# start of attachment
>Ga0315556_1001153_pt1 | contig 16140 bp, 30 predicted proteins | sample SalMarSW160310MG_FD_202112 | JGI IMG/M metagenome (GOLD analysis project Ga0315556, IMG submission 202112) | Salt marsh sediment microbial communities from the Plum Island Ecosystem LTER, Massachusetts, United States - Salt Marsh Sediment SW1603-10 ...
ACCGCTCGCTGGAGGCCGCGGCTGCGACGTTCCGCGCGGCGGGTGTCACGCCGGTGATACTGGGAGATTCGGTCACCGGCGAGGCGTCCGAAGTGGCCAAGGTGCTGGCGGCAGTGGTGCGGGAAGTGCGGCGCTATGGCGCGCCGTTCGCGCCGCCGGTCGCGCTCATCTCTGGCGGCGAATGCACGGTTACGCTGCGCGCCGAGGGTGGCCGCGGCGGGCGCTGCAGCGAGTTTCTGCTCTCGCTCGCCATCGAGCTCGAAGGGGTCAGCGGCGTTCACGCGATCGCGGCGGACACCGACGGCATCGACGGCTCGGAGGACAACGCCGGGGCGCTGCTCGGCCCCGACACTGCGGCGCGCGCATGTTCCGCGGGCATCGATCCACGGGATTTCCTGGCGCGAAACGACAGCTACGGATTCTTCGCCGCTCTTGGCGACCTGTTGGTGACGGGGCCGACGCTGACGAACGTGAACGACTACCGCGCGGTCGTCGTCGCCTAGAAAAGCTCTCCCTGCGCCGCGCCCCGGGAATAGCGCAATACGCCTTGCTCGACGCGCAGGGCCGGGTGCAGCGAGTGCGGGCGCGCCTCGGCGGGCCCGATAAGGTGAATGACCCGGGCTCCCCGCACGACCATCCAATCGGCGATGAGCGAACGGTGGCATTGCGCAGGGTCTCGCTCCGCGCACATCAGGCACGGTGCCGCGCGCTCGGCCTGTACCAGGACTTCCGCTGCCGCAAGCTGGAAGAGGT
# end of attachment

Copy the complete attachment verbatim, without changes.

>Ga0315556_1001153_pt1 | contig 16140 bp, 30 predicted proteins | sample SalMarSW160310MG_FD_202112 | JGI IMG/M metagenome (GOLD analysis project Ga0315556, IMG submission 202112) | Salt marsh sediment microbial communities from the Plum Island Ecosystem LTER, Massachusetts, United States - Salt Marsh Sediment SW1603-10 ...
ACCGCTCGCTGGAGGCCGCGGCTGCGACGTTCCGCGCGGCGGGTGTCACGCCGGTGATACTGGGAGATTCGGTCACCGGCGAGGCGTCCGAAGTGGCCAAGGTGCTGGCGGCAGTGGTGCGGGAAGTGCGGCGCTATGGCGCGCCGTTCGCGCCGCCGGTCGCGCTCATCTCTGGCGGCGAATGCACGGTTACGCTGCGCGCCGAGGGTGGCCGCGGCGGGCGCTGCAGCGAGTTTCTGCTCTCGCTCGCCATCGAGCTCGAAGGGGTCAGCGGCGTTCACGCGATCGCGGCGGACACCGACGGCATCGACGGCTCGGAGGACAACGCCGGGGCGCTGCTCGGCCCCGACACTGCGGCGCGCGCATGTTCCGCGGGCATCGATCCACGGGATTTCCTGGCGCGAAACGACAGCTACGGATTCTTCGCCGCTCTTGGCGACCTGTTGGTGACGGGGCCGACGCTGACGAACGTGAACGACTACCGCGCGGTCGTCGTCGCCTAGAAAAGCTCTCCCTGCGCCGCGCCCCGGGAATAGCGCAATACGCCTTGCTCGACGCGCAGGGCCGGGTGCAGCGAGTGCGGGCGCGCCTCGGCGGGCCCGATAAGGTGAATGACCCGGGCTCCCCGCACGACCATCCAATCGGCGATGAGCGAACGGTGGCATTGCGCAGGGTCTCGCTCCGCGCACATCAGGCACGGTGCCGCGCGCTCGGCCTGTACCAGGACTTCCGCTGCCGCAAGCTGGAAGAGGT